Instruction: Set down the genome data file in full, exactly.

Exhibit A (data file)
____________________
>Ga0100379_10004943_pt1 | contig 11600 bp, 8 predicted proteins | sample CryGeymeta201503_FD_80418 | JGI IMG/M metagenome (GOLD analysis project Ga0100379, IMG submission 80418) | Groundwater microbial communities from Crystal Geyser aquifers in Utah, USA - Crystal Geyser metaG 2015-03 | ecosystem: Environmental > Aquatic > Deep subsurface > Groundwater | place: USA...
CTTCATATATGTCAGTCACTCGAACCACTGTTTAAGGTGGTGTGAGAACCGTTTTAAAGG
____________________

>Ga0100379_10004943_pt1 | contig 11600 bp, 8 predicted proteins | sample CryGeymeta201503_FD_80418 | JGI IMG/M metagenome (GOLD analysis project Ga0100379, IMG submission 80418) | Groundwater microbial communities from Crystal Geyser aquifers in Utah, USA - Crystal Geyser metaG 2015-03 | ecosystem: Environmental > Aquatic > Deep subsurface > Groundwater | place: USA...
CTTCATATATGTCAGTCACTCGAACCACTGTTTAAGGTGGTGTGAGAACCGTTTTAAAGG